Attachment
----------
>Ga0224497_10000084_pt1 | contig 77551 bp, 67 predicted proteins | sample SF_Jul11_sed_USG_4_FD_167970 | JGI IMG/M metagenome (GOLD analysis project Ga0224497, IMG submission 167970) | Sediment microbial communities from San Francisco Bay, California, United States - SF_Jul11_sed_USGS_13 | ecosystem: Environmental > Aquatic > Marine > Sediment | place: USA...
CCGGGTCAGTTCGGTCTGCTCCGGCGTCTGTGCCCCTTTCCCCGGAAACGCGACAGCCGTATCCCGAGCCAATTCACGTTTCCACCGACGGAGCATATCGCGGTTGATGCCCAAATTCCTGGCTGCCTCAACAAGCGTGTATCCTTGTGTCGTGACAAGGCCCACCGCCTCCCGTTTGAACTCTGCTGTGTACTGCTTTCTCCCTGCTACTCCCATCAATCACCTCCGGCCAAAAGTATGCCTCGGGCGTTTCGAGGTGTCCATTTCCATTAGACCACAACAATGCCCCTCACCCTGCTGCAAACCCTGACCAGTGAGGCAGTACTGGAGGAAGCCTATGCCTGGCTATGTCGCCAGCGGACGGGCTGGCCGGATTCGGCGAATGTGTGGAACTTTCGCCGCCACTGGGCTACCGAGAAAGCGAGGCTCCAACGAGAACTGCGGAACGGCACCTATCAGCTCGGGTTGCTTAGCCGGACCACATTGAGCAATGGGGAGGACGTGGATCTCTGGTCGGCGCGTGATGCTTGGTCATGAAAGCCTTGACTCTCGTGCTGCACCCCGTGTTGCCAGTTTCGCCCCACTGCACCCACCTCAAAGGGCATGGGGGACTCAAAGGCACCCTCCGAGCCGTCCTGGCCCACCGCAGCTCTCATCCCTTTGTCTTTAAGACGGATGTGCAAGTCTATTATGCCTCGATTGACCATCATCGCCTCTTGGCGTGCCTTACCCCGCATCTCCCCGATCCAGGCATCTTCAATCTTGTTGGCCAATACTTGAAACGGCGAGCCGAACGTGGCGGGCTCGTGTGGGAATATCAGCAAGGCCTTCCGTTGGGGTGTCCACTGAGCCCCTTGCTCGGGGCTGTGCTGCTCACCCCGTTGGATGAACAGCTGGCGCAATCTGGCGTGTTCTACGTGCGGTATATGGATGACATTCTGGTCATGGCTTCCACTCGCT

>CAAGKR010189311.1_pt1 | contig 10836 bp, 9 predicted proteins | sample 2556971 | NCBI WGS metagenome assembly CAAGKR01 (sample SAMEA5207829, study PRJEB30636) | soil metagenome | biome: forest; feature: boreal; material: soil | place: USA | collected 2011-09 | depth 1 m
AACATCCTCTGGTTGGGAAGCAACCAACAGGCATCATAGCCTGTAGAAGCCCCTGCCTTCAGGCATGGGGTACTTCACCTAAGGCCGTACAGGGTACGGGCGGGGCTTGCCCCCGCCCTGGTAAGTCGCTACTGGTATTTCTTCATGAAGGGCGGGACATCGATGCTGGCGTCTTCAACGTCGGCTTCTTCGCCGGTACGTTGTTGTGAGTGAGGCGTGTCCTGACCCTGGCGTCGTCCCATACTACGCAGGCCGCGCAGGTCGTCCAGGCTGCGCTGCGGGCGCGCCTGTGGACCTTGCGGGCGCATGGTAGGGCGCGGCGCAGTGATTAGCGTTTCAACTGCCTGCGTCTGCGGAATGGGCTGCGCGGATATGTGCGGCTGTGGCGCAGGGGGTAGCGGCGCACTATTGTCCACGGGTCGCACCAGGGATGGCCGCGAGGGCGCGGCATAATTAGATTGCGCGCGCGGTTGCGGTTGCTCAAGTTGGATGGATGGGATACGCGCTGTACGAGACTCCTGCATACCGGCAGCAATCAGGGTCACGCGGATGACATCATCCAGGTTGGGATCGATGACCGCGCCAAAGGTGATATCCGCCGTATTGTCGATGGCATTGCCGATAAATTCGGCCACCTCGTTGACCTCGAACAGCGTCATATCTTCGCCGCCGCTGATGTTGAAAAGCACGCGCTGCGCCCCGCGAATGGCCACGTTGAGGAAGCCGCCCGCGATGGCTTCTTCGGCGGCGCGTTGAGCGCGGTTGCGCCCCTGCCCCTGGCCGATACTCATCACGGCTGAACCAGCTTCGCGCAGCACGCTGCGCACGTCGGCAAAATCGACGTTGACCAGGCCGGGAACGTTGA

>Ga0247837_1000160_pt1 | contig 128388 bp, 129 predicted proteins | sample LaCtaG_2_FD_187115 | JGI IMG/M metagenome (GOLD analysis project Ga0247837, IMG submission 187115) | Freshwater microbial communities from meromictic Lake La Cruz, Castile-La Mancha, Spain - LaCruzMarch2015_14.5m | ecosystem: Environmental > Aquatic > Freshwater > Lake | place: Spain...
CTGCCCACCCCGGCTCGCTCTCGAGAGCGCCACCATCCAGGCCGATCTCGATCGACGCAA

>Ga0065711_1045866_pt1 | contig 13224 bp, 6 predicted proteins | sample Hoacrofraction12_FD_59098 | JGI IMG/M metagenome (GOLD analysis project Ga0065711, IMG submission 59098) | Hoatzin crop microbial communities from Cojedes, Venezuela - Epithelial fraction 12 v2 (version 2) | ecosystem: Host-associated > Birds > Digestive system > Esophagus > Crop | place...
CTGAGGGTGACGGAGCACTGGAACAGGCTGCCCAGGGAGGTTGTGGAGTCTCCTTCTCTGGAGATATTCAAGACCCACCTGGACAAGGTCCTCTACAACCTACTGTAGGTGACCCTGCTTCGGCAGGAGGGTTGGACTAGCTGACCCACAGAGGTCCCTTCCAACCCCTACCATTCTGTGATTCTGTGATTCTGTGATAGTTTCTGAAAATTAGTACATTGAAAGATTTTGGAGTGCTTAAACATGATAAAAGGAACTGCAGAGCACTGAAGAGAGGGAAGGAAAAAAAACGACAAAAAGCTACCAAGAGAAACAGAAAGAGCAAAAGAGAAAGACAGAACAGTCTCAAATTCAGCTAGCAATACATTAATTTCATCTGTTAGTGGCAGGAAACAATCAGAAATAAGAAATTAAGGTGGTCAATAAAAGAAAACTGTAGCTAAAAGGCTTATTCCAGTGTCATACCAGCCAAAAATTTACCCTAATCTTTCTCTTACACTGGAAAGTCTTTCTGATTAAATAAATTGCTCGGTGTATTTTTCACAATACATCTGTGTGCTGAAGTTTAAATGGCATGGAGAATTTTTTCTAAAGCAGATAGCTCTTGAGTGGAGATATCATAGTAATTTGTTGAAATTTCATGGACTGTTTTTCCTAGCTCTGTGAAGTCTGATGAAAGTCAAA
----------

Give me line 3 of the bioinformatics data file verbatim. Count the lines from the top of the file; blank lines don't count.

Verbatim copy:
>CAAGKR010189311.1_pt1 | contig 10836 bp, 9 predicted proteins | sample 2556971 | NCBI WGS metagenome assembly CAAGKR01 (sample SAMEA5207829, study PRJEB30636) | soil metagenome | biome: forest; feature: boreal; material: soil | place: USA | collected 2011-09 | depth 1 m